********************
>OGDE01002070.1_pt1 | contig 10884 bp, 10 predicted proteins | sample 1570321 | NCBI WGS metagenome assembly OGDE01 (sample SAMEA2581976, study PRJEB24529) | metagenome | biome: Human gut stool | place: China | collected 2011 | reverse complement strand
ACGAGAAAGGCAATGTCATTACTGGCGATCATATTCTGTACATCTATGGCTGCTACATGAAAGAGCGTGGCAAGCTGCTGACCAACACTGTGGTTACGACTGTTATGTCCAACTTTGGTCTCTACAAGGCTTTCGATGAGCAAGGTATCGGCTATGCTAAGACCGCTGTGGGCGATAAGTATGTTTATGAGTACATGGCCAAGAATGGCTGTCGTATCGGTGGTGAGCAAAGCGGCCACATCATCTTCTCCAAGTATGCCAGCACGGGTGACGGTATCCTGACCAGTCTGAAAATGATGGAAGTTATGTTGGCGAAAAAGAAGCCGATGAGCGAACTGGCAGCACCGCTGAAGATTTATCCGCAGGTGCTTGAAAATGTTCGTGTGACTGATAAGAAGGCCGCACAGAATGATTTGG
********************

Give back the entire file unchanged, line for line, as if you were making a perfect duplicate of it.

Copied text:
>OGDE01002070.1_pt1 | contig 10884 bp, 10 predicted proteins | sample 1570321 | NCBI WGS metagenome assembly OGDE01 (sample SAMEA2581976, study PRJEB24529) | metagenome | biome: Human gut stool | place: China | collected 2011 | reverse complement strand
ACGAGAAAGGCAATGTCATTACTGGCGATCATATTCTGTACATCTATGGCTGCTACATGAAAGAGCGTGGCAAGCTGCTGACCAACACTGTGGTTACGACTGTTATGTCCAACTTTGGTCTCTACAAGGCTTTCGATGAGCAAGGTATCGGCTATGCTAAGACCGCTGTGGGCGATAAGTATGTTTATGAGTACATGGCCAAGAATGGCTGTCGTATCGGTGGTGAGCAAAGCGGCCACATCATCTTCTCCAAGTATGCCAGCACGGGTGACGGTATCCTGACCAGTCTGAAAATGATGGAAGTTATGTTGGCGAAAAAGAAGCCGATGAGCGAACTGGCAGCACCGCTGAAGATTTATCCGCAGGTGCTTGAAAATGTTCGTGTGACTGATAAGAAGGCCGCACAGAATGATTTGG